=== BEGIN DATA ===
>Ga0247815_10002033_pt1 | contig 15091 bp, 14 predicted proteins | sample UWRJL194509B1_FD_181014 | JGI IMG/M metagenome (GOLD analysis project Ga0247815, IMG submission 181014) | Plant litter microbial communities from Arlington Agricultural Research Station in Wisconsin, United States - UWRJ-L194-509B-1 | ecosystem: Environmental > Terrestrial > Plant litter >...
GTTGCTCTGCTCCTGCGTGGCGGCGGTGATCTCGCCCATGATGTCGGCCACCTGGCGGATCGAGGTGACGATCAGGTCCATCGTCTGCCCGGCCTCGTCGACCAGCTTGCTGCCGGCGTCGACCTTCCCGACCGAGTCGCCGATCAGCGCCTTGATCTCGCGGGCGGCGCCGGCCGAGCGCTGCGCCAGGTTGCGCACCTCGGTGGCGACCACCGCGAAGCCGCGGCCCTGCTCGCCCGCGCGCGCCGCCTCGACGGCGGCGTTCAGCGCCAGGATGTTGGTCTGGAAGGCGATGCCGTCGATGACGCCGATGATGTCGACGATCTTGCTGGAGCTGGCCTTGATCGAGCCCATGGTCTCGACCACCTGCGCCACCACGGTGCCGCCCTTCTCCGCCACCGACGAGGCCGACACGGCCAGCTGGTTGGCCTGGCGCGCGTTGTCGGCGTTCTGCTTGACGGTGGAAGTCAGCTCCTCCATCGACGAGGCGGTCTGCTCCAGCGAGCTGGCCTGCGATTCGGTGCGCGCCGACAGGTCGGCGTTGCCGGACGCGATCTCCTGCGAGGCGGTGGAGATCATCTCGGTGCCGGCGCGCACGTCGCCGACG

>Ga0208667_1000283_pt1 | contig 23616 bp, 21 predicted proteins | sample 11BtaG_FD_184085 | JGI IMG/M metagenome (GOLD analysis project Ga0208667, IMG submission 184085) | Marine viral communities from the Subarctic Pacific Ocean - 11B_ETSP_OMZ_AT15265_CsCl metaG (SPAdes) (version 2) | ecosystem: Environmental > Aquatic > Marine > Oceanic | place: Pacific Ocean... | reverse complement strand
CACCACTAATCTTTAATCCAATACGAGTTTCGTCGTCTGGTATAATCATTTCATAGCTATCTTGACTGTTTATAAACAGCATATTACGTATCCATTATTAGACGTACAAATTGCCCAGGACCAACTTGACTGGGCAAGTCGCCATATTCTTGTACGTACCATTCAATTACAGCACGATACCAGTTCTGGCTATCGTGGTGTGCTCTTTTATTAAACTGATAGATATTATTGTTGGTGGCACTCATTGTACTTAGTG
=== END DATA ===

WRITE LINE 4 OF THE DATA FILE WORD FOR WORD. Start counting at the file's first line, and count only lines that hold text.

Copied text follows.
CACCACTAATCTTTAATCCAATACGAGTTTCGTCGTCTGGTATAATCATTTCATAGCTATCTTGACTGTTTATAAACAGCATATTACGTATCCATTATTAGACGTACAAATTGCCCAGGACCAACTTGACTGGGCAAGTCGCCATATTCTTGTACGTACCATTCAATTACAGCACGATACCAGTTCTGGCTATCGTGGTGTGCTCTTTTATTAAACTGATAGATATTATTGTTGGTGGCACTCATTGTACTTAGTG